The Burg Bar and Grill
Individual Excellence in Customer Service
“Growing up in a family-owned and operated restaurant and bar business I was taught to always give a warm welcome and never to let anyone leave hungry or unhappy.”
If I think hard enough I can bring myself back. Four years old, feet swinging from the tall, vintage stool at the foot of the front register, mid-afternoon, innocent eyes glaring down a long hallway as the sun peered through the front glass doors, anxiously awaiting the arrival of a customer while holding a grin from ear to ear. I can still hear my father command in his booming voice and thick Greek accent, “Make sure you greet all the customers with a big smile!” Growing up in a family-owned and operated restaurant and bar business I was taught to always give a warm welcome and never to let anyone leave hungry or unhappy. Well, thanks Dad! I always thought your ideas of hospitality would pay off, but thanks to the creative kindness of Squaremouth to spread a little holiday cheer… It paid off, literally!
I would truly like to thank and commend Squaremouth for these random acts of thoughtfulness and for rewarding what we like to call in the Greek culture, philoxenia – translated as the befriending of a stranger or simply put, hospitality. You see, growing up in a Greek family in the restaurant business for over 30 years, definitely allows you to form a greater meaning to the term hospitality. Hospitality does not stop when you clock out at the end of your shift but rather is always carried with you and is the readiness to share generously even in one’s own home. This mentality was engraved in me by the example of my family; when we had nothing else to give we could always bare our love through the sharing of a warm meal. To this day, we still have countless customers that come up to us that will never forget the beautiful table my father put together for them. So, it is not only I who am honored by the generosity of Squaremouth, but my entire family.
I am a 25 year old nursing student, born and raised in St. Petersburg, and the oldest of five children. I’ve always had a knack for the medical field and plan to continue in the hospitality business after graduating in June with a BSN in nursing (Hospital = Hospitality). I have been working at The Burg for a year, but I have to admit it’s more than a place of employment or a cozy bar on the outskirts of downtown St. Petersburg; it’s home. We call our customers by their first names and have their drinks ready for them before they sit down. The owner’s mother goes by Mama and anyone who becomes part of The Burg family, from employees to customers to delivery personnel, call her by the same. When people walk in we like to say “make yourself at home” because feeling comfortable is a big part of the experience we like to offer. A good business resembles a well-oiled machine and requires all its parts to work properly for things to run smoothly. Any one of our hardworking employees could have easily been chosen for this opportunity. So, I would like to thank them for being an awesome team and The Burg for being a respected establishment because without them this chance wouldn’t have been possible!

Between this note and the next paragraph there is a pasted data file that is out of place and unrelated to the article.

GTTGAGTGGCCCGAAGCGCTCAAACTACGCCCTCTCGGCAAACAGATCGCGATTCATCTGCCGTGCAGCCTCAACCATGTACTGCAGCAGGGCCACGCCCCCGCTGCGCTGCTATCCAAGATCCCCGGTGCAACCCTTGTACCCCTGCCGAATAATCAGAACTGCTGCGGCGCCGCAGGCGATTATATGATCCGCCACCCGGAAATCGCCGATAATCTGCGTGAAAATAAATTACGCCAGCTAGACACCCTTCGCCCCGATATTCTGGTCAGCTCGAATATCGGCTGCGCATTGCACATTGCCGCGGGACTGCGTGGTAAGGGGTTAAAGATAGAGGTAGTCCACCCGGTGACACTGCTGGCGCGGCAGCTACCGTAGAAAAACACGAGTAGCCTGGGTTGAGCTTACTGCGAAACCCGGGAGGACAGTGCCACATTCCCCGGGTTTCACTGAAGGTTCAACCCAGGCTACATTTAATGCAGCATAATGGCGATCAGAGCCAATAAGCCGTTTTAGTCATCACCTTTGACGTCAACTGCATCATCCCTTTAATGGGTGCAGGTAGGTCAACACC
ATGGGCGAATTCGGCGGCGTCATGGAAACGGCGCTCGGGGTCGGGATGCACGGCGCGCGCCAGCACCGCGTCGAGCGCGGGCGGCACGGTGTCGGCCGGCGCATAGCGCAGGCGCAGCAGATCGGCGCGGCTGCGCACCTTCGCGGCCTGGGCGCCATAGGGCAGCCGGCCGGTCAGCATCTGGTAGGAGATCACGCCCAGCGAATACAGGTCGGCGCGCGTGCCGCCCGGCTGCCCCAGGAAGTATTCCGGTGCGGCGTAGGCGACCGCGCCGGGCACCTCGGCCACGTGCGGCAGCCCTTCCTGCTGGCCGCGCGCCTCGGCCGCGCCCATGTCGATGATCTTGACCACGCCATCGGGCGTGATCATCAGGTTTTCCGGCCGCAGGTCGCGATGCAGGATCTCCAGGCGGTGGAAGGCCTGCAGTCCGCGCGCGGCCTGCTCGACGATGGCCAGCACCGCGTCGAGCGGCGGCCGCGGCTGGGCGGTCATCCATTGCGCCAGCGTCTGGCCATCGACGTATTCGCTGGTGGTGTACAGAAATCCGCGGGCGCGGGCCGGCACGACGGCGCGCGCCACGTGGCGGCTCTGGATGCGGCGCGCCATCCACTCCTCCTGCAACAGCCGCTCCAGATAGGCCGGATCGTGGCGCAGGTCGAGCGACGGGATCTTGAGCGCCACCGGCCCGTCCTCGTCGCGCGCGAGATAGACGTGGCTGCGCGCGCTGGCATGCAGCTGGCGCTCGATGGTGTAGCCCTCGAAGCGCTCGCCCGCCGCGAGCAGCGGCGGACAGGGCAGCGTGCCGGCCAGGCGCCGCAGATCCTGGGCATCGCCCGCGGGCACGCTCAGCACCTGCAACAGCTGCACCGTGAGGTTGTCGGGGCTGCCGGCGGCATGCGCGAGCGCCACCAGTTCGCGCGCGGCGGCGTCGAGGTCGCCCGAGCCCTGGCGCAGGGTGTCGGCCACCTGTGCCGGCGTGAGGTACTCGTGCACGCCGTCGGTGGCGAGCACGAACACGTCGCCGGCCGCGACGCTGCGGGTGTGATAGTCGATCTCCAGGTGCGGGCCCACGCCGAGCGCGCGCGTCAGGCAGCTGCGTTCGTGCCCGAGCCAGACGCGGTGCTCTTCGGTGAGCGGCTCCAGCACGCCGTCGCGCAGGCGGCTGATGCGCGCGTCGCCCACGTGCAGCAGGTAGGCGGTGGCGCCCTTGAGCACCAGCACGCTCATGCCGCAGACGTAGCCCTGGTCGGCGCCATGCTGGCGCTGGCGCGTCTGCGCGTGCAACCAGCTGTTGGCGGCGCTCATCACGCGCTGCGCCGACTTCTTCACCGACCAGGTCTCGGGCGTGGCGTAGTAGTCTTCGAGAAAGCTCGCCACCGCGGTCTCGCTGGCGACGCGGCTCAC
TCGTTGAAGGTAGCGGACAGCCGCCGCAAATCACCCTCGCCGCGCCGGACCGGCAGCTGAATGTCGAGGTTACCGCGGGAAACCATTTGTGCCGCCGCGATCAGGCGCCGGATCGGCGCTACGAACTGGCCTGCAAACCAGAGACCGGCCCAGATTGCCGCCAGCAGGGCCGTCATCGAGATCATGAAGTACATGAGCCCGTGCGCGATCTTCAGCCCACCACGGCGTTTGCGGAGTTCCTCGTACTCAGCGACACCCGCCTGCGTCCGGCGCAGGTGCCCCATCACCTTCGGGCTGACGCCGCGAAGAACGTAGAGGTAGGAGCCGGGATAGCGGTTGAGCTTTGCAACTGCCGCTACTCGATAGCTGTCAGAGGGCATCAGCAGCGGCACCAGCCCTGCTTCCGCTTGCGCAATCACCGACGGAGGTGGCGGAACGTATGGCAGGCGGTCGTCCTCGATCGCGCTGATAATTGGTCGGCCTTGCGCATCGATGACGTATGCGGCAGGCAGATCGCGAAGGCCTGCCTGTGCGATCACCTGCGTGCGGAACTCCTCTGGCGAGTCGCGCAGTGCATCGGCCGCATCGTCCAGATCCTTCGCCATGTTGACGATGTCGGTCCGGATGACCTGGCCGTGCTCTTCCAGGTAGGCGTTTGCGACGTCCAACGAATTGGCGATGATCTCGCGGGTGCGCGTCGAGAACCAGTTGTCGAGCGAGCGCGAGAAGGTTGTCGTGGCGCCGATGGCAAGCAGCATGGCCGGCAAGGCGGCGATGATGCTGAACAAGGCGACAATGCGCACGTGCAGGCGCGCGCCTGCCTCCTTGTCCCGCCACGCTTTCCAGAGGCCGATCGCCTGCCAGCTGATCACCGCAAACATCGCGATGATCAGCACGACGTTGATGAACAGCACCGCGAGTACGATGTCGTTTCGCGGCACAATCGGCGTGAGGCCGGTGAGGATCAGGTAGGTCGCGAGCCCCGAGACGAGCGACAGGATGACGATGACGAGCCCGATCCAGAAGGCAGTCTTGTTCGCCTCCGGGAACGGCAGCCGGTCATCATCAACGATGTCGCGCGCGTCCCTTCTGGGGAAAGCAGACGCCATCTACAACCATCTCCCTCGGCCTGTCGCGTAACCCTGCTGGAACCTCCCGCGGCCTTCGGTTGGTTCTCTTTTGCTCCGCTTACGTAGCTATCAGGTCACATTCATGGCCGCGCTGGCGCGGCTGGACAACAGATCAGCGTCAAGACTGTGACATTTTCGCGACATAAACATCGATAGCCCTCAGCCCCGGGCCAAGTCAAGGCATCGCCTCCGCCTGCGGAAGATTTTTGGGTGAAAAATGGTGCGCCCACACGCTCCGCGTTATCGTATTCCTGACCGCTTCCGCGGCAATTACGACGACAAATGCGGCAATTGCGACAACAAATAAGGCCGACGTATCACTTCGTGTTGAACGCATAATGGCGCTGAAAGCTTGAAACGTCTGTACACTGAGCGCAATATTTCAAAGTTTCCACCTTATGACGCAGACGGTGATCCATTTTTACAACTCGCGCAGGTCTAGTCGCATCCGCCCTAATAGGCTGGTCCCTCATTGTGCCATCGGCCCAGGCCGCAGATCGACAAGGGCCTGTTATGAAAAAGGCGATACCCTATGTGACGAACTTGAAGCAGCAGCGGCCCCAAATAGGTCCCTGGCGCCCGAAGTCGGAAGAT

A big part of this opportunity is about the promotion of spreading kindness and giving back to the community. As a regular volunteer at the Ronald McDonald House, an organization connected to our local All Children’s Hospital where families with sick children take refuge, I have been working with The Burg collecting soda tabs to donate as a way to raise funds. If I were chosen to win, I would continue our donation by hosting a philanthropic event partnered with The Burg, for all employees and customers, in which any proceeds gained would go to the Ronald McDonald House to help those families with sick children. Inevitably, a portion of the award would also go to paying off my nursing school so that I am able to graduate on time and begin my career. Lastly, the largest portion would go to my family. After almost 30 years of running a local restaurant and bar business we closed our doors in 2011 and are still in the process of getting back on our feet. The majority of the money would go to my family to help rebuild the “American Dream” that they built so long ago, opening a new restaurant, and enabling them to continue to practice philoxenia, and welcoming anyone that walks through the doors with a warm smile, and most importantly never having them leave hungry or unhappy.